It really is a small world after all. No, not in the saccharine sentiment of that ear-worming Disney jingle, or the six degrees of separation ideal proposed by sociologists and so-called scholars. Like ripples in the water after a single stone has been cast, we clash into and network with the entire population of the planet on a daily basis, we just don't recognize it all the time. Like a kind of personalized chaos theory, what we do in the privacy of our gated communities or 35 story high rise apartments reverberates like sound waves across the whole of humanity, setting standards, changing cultural parameters, undermining associations, in ways we can't see in the short term. The cold hard fact is that, no matter how different we appear, regardless of the amount of prosperity, the color of our skin or the wisdom we feel we carry, there is one undeniable factor that binds us in a manner more basic and belligerent. On this planet of 7 billion people, from the most civilized city dweller to the seemingly illiterate bumpkin, we all constitute the human race, its entire facet, its only known, acknowledged face. Who we are and what we stand for comes directly out of how we move through and influence our domain. Some of us work hard and strive for nothing more than the recognition of a task well done. Other's flaunt their importance and wait for the fame and/or fortune that is supposed to follow. Not everyone takes the same route, but almost everyone expects the same result.
Yet there is another undeniable truth. None of us take the long way home toward happiness. It is in our nature to look for short cuts in this mean-spirited microcosm, and like the fairy tales of old, we ignore the potential pitfalls that could be awaiting us. Robert Altman knows all about these risky roads not taken. His 1993 masterpiece Short Cuts illustrates what happens when people cheat the course of Karma. And as many can confirm, payback is a bitch.
LA – circa 1993. The medfly is decimating the citrus industry and helicopters fly over the city spraying the pesticide Malathion in hopes of controlling the outbreak. Under this fog of suspicious mist live 10 families, each one seeking their own separate identity within the city of Angels, and yet all are somehow interconnected. Howard Finnigan (Bruce Davison) is a local news anchor, a recognizable face in a location filled with celebrities. His wife Ann (Andie McDowell) stays at home, brooding over their precious son Casey. The child will turn nine in a day, and Ann makes preparations, ordering a cake from Mr. Bitkower (Lyle Lovett), the local baker. A proud man, he puts lots of love and attention into his work. On his way to school, Casey is hit by a car. Doreen Piggot (Lily Tomlin), a waitress at a local diner, was behind the wheel, and she feels terrible about the accident. But Casey has been trained to avoid strangers, so he brushes off the incident and heads home. Doreen returns to her trailer that she shares with her alcoholic limo driver husband Earl (Tom Waits). Angry that he's off the wagon again, she warns him that the near-tragedy this morning could be the end of their sedate life.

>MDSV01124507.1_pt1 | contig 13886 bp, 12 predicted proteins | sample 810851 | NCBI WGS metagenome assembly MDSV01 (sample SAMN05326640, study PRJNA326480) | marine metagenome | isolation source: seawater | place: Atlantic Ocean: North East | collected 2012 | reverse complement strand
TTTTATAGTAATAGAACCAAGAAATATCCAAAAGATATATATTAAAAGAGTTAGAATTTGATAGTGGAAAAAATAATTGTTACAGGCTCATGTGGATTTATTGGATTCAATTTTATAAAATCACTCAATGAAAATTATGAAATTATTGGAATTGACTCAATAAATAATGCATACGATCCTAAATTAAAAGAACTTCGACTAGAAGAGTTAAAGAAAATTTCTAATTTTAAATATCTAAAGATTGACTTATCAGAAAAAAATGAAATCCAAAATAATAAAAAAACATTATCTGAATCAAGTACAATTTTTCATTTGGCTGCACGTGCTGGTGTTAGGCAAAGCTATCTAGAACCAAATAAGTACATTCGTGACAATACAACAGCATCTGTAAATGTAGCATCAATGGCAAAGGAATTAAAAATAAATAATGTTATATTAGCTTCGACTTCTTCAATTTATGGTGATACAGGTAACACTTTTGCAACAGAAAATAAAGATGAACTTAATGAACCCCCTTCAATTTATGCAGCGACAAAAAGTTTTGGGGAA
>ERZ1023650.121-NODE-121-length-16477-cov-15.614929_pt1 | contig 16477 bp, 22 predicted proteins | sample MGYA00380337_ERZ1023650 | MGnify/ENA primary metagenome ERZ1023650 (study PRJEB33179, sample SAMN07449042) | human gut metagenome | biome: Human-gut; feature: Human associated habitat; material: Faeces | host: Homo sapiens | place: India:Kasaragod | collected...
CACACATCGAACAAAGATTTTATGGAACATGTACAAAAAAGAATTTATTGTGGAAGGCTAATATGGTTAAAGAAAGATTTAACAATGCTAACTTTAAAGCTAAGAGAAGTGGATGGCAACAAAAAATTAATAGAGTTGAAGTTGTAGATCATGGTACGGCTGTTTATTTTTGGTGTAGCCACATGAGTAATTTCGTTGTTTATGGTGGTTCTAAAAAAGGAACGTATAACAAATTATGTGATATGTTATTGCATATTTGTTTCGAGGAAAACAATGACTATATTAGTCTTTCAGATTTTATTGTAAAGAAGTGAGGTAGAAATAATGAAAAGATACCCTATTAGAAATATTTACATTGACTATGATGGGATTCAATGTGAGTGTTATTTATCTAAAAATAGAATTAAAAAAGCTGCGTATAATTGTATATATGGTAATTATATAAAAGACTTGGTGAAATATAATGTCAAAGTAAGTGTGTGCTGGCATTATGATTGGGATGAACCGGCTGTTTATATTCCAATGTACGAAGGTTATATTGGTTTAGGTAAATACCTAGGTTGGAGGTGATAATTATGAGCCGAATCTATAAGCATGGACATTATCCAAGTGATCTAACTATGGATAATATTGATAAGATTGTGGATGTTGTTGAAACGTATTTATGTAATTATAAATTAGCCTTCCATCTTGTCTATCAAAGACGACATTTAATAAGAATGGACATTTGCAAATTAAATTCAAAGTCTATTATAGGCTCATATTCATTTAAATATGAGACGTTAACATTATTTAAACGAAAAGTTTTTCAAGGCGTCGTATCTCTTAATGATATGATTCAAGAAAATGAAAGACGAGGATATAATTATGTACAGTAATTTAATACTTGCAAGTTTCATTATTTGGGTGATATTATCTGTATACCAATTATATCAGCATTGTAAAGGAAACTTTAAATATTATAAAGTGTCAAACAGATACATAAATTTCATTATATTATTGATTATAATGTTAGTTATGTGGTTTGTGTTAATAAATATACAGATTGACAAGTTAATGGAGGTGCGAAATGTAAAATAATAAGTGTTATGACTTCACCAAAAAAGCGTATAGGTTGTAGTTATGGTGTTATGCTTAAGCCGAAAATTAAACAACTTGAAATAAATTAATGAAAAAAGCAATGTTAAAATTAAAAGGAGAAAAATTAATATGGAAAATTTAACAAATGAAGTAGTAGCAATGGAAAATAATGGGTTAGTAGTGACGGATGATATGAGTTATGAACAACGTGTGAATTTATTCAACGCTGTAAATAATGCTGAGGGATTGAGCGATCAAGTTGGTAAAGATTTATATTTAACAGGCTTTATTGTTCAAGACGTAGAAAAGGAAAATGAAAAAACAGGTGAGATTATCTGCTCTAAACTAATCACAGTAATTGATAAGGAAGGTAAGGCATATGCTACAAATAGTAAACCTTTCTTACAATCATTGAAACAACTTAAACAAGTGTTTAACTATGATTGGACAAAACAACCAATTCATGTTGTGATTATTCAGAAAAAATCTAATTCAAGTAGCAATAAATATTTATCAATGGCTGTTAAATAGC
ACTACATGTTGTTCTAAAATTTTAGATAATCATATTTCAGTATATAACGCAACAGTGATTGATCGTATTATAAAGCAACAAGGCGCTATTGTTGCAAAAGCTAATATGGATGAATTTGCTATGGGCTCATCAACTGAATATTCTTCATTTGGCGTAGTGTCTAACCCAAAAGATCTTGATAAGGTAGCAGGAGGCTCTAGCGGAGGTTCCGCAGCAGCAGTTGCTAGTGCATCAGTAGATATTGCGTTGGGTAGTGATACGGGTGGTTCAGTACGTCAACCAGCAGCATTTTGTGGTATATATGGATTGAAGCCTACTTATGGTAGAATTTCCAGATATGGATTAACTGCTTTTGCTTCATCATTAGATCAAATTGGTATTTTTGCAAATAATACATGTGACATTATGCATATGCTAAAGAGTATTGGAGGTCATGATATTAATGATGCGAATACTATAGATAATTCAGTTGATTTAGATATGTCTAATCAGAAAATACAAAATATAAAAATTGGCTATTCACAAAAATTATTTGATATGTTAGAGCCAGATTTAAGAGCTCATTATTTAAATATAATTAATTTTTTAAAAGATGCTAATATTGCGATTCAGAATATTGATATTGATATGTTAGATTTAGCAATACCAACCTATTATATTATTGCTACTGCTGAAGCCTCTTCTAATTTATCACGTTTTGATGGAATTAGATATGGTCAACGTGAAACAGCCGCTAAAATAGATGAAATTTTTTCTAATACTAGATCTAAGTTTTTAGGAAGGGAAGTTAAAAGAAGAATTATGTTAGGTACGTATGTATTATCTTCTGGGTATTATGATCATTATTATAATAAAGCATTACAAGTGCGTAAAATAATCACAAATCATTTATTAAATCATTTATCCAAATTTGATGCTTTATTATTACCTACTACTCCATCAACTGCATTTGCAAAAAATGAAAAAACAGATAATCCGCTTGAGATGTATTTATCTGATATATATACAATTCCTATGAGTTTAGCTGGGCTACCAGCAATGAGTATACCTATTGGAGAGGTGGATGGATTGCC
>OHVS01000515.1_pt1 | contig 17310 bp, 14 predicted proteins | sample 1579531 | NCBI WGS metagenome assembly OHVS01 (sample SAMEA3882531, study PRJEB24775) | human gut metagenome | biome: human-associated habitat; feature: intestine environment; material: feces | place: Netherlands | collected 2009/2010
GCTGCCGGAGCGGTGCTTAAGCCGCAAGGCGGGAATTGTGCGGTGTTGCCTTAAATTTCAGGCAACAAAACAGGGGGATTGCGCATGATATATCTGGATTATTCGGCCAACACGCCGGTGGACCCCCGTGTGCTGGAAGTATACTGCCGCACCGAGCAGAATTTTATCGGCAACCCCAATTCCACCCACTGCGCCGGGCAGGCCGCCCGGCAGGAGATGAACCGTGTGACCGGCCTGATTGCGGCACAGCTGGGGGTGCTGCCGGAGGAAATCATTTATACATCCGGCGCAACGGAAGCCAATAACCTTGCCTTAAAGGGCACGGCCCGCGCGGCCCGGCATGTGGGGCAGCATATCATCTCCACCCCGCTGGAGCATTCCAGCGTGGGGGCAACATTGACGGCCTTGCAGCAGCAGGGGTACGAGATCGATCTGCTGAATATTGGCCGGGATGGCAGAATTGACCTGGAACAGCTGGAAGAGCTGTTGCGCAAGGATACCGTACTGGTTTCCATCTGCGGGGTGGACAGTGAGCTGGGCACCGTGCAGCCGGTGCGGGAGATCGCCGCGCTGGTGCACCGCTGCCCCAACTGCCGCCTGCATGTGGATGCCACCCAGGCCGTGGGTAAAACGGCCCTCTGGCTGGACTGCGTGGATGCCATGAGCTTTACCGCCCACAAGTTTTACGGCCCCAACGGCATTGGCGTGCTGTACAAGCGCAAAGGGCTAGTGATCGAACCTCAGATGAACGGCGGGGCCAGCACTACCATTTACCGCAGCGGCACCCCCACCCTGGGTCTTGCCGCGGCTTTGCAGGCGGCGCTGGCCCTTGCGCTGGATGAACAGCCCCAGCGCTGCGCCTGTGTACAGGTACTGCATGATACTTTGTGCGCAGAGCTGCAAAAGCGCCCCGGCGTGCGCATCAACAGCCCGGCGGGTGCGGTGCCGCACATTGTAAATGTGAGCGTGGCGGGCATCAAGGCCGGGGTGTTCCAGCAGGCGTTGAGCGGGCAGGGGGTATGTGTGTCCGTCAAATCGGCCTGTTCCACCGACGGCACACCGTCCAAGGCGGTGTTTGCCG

Neighbor girl Zoe Trainer (Lori Singer) sees the boy return home and wonders why he's not in school. Her jazz singer mother Tess (Annie Ross) couldn't care less. She's too lost in a world of Veggie Marys and bad memories to be concerned. Casey ends up in the hospital, where Dr. Wyman (Matthew Modine) tries his best to help. He is married to Marian (Julianne Moore), a self-centered artist who puts more importance in her weird works than they actually warrant. Her sister, Sherri Shepard (Madeleine Stowe), sometimes poses for her. Sherri is married to a cop named Glen (Tim Robbins) who cheats on her frantically. Glen has recently been bedding with Betty Weathers (Frances McDormand), whose husband Stormy (Peter Gallagher) is one of the pesticide spraying pilots for the government. At one of Zoe's cello concerts, Dr. and Mrs. Wyman meet Stuart and Claire Kane (Fred Ward and Anne Archer). Stuart is unemployed while Claire works as a clown. An uneasy friendship ensues, with the Wymans inviting their newfound pals over for a dinner party. Stuart promises to bring the fish, since he will be going camping with his buddies (Buck Henry and Huey Lewis). While on the trip, the men discover more than trout. There is a dead body in the water near their campsite.